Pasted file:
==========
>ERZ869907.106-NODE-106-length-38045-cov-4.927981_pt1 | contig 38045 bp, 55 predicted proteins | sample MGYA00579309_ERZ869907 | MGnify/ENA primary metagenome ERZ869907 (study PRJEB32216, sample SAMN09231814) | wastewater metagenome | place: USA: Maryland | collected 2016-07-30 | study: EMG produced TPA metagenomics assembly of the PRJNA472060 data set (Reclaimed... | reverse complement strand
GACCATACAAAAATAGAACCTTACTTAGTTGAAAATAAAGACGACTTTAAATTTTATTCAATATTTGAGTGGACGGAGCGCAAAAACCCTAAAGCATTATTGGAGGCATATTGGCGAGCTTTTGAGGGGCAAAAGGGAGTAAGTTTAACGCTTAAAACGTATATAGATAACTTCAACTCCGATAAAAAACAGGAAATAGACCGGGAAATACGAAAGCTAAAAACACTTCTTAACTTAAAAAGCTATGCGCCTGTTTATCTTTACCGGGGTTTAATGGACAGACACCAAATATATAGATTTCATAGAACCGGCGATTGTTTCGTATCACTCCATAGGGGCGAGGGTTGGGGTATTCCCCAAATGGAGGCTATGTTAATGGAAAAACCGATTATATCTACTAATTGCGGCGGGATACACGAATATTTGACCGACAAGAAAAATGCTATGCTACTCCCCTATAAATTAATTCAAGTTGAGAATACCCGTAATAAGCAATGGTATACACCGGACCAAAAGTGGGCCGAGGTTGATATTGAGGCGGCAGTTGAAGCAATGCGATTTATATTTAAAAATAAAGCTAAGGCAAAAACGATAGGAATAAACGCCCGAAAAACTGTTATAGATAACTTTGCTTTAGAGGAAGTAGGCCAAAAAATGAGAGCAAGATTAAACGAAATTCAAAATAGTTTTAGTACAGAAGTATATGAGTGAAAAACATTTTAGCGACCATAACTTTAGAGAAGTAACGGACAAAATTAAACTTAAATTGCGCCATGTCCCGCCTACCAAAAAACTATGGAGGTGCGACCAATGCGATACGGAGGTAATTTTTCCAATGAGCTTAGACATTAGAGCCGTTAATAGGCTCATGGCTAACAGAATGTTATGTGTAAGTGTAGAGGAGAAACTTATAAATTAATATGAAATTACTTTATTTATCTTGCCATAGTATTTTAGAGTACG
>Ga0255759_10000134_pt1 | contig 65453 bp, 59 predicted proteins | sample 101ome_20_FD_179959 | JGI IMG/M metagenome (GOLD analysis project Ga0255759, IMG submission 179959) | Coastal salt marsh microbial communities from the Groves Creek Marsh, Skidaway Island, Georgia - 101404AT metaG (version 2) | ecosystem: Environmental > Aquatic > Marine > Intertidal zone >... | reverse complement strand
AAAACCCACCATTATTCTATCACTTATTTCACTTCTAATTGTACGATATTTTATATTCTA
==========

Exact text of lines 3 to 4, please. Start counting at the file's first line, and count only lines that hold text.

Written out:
>Ga0255759_10000134_pt1 | contig 65453 bp, 59 predicted proteins | sample 101ome_20_FD_179959 | JGI IMG/M metagenome (GOLD analysis project Ga0255759, IMG submission 179959) | Coastal salt marsh microbial communities from the Groves Creek Marsh, Skidaway Island, Georgia - 101404AT metaG (version 2) | ecosystem: Environmental > Aquatic > Marine > Intertidal zone >... | reverse complement strand
AAAACCCACCATTATTCTATCACTTATTTCACTTCTAATTGTACGATATTTTATATTCTA